Jens Gustedt's Blog

April 20, 2012

struct tags in C++ are even weirder

Filed under: C++, C11, C99 — Jens Gustedt @ 22:14

I already discussed that fact that struct tags are not identifiers in C++, and in particular that a tag name can be used as the name of a types. Today I learned that the rules for that are even more complicated than I thought. In C an identifier that has been used as a tag (for struct, union or enum) can freely be used as another identifier (variable, typedef, label). In C++ only almost: there is one sort of identifiers it can’t be used for, typedef unless it refers to the same type as the tag.

So the rules in C++ are somehow

  • struct toto; declares a type that can be accessed through the name toto (without struct keyword) if this is unambiguous.
  • It can also be used to declare another kind of object, and then to get access to the type we’d have to prefix the name with the keyword struct.
  • The other kind of object may be anything, but it can’t be a type…
  • … unless it refers to exactly the same type as before.

This is the standard example where everything works fine, a tag name an a typedef with the same identifier clean that refers to the same type:

struct clean {
  unsigned a;
};
// A typedef that binds the same type to the name clean as well
// legal for C
// legal for C++
typedef struct clean clean;

If we don’t have the typedef, in C we can’t use the tag name as a type without the prefix struct:

struct C {
  unsigned a;
};
// A function that returns the struct we just defined
// legal for C++
// illegal for C, we need the struct before the first "C"
C C(void);

But if we define a new type with the tag name, for C++ the type has to be the same and the following (awful) hack doesn’t work:

struct CPP {
  unsigned a;
};
// A typedef that binds a different type to the name CPP
// legal for C
// illegal for C++, refers to a different type
typedef struct CPP * CPP;

So if we put the last two blobs together in one source file, we have something that doesn’t compile, neither for C or C++. But for completely different reasons. One errors out on the “C” line, the other one on the “CPP” line.

My personal taste tends to converge towards finding the three-fold exception list of C++ just ugly. For me this clearly shows the tendency of complisficating the language. With all the best intentions…

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4 Comments

  1. I first saw the idiom:

    typedef struct Node Node;
    struct Type {
    int val;
    Node *prev;
    Node *next;
    };

    in Plan 9 code. It works well both for C/C++ compatibility and for insuring you don’t run into forward declaration issues if you like calling struct tags without using the struct keyword. The only place it can bite you is if you have mutually referential structures, but I’m pretty sure you have to forward declare C++ structs/classes in such situations as well.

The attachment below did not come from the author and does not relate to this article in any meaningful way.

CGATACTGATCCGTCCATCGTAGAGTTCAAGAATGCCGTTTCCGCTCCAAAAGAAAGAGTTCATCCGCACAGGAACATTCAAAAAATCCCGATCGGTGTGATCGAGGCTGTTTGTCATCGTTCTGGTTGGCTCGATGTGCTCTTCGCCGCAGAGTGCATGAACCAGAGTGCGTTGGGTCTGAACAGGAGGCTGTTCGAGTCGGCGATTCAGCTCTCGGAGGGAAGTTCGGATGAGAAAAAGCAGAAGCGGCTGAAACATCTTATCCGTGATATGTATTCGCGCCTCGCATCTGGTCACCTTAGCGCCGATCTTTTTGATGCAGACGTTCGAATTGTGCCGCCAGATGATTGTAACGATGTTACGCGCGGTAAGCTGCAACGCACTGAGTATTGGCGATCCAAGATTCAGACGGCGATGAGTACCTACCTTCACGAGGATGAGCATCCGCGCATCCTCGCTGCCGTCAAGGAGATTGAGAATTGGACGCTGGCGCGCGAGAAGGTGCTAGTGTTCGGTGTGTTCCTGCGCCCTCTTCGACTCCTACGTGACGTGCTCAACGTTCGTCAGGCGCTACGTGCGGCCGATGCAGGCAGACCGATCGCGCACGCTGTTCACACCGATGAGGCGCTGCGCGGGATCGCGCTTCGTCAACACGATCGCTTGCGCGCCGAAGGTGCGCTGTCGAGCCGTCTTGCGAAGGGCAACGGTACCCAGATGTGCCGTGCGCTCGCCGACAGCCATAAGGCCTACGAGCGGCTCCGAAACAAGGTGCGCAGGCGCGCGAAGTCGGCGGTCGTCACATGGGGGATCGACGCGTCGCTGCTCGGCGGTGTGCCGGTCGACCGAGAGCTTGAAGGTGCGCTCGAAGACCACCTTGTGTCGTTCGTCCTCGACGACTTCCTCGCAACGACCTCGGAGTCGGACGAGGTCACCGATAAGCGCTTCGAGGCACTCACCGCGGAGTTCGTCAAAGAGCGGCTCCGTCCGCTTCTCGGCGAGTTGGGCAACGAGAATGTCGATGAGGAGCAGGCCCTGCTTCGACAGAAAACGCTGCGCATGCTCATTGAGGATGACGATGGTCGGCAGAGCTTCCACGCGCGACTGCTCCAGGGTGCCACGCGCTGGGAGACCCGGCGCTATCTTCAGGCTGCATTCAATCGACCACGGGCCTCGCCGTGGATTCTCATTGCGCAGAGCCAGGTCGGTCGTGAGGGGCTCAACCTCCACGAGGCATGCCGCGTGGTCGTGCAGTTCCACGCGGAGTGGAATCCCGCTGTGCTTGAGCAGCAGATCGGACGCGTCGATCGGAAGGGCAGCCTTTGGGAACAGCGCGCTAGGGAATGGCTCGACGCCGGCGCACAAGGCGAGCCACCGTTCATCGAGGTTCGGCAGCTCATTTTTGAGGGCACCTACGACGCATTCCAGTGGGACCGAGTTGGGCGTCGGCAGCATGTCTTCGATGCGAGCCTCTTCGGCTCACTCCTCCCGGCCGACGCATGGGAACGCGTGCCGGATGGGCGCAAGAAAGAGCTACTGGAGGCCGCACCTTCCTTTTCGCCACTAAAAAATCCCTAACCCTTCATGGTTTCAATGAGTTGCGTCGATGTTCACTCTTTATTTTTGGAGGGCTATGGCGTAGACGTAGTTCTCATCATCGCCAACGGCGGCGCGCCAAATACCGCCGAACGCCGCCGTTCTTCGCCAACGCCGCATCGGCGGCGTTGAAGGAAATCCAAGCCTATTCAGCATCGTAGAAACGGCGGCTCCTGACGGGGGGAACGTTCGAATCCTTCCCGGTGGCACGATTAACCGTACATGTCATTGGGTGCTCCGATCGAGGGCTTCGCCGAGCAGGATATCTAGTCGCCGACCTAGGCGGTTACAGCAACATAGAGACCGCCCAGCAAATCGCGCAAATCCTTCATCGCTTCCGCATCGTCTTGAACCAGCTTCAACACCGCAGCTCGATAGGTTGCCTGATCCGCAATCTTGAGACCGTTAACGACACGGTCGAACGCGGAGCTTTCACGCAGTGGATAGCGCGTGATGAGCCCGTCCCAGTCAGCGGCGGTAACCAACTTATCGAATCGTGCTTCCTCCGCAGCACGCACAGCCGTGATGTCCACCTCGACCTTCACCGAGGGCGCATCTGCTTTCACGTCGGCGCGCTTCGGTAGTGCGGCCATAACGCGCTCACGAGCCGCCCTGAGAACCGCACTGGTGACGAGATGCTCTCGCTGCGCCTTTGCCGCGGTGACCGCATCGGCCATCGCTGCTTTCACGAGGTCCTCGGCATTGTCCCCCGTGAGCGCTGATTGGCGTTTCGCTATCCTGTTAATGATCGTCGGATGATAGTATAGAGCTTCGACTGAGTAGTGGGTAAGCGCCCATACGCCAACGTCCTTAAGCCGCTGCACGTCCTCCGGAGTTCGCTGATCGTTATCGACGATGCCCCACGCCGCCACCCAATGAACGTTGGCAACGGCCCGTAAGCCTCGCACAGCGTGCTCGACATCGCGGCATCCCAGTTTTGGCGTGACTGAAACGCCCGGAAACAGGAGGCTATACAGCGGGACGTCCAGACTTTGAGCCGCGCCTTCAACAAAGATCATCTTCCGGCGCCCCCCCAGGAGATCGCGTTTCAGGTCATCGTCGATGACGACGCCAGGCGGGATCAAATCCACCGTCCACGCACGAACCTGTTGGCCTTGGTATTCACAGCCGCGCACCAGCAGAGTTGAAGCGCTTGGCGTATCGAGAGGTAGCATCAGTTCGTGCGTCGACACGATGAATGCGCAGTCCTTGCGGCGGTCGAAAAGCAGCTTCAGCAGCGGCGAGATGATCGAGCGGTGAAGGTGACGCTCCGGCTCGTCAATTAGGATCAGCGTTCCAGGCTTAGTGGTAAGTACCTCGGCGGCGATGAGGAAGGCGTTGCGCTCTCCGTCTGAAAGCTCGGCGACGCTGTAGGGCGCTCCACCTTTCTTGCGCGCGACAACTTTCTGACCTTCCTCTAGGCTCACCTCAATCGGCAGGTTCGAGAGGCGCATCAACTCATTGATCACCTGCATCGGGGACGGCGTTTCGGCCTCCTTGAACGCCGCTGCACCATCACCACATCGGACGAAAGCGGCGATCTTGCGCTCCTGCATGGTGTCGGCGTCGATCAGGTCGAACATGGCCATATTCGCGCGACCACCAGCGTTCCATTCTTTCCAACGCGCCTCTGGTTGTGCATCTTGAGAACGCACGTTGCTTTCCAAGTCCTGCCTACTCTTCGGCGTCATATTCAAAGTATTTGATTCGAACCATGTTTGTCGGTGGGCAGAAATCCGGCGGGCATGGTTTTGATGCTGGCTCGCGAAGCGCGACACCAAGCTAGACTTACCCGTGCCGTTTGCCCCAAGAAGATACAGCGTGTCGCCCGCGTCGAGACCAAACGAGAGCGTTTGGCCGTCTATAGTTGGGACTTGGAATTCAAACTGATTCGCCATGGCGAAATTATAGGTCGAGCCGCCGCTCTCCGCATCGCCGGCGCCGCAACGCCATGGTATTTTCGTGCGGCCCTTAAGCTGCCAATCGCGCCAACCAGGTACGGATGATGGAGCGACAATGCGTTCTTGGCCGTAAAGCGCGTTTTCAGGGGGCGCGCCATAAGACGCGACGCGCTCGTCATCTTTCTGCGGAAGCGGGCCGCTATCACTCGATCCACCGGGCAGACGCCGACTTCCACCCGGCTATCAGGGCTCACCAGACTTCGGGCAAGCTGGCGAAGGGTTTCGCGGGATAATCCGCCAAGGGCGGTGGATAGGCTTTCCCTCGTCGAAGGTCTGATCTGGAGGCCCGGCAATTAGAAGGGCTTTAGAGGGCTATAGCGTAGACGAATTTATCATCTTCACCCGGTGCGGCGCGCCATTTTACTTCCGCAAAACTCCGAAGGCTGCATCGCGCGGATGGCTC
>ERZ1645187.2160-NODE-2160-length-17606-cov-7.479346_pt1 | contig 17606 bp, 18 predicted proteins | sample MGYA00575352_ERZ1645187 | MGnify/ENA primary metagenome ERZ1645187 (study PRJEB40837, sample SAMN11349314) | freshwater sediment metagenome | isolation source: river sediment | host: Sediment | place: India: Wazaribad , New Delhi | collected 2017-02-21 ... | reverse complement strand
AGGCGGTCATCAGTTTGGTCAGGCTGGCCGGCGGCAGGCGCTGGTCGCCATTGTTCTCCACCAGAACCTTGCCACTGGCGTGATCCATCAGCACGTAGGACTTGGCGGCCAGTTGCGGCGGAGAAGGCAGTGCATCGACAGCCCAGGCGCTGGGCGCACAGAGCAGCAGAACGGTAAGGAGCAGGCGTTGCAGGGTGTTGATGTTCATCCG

As for the final example, I think it’s best not to hide pointers behind a typedef in most every situation. Code like

    typedef struct Node *List;

    is just begging for trouble. It’s best to be transparent with what’s an object and what’s a pointer to an object.

    BTW, you have some HTML embedded in your code. Makes it hard to grok.

    Comment by pkmaysatar — May 2, 2012 @ 15:07

    • The only place it can bite you is if you have mutually referential structures, but I’m pretty sure you have to forward declare C++ structs/classes in such situations as well.

      No, why should it? Just put the two typedefs in front:

      typedef struct Node Node;
      typedef struct Edge Edge;
      

      BTW, you have some HTML embedded in your code. Makes it hard to grok.

      Can you elaborate on this? Here on this blog this is primarily the other way round, code embedded in HTML, no?

      Comment by Jens Gustedt — May 2, 2012 @ 15:29

      • Yes, that’s what I meant, I didn’t word it as well as you did though.

        I’m pretty sure that some HTML leaked into your C code. Here are the offending lines:

        // illegal for C, we need the struct before the first <span class="hiddenGrammarError" pre="">C
        C</span> C(void);
        

        It should probably read:

        // illegal for C, we need the struct before the first C
        C C(void);
        

        Comment by pkmays — May 2, 2012 @ 15:44

        • argh, yes now I see it, thanks!
          corrected, after struggling much with the autocorrection feature of the WP site

          Comment by Jens Gustedt — May 2, 2012 @ 15:55


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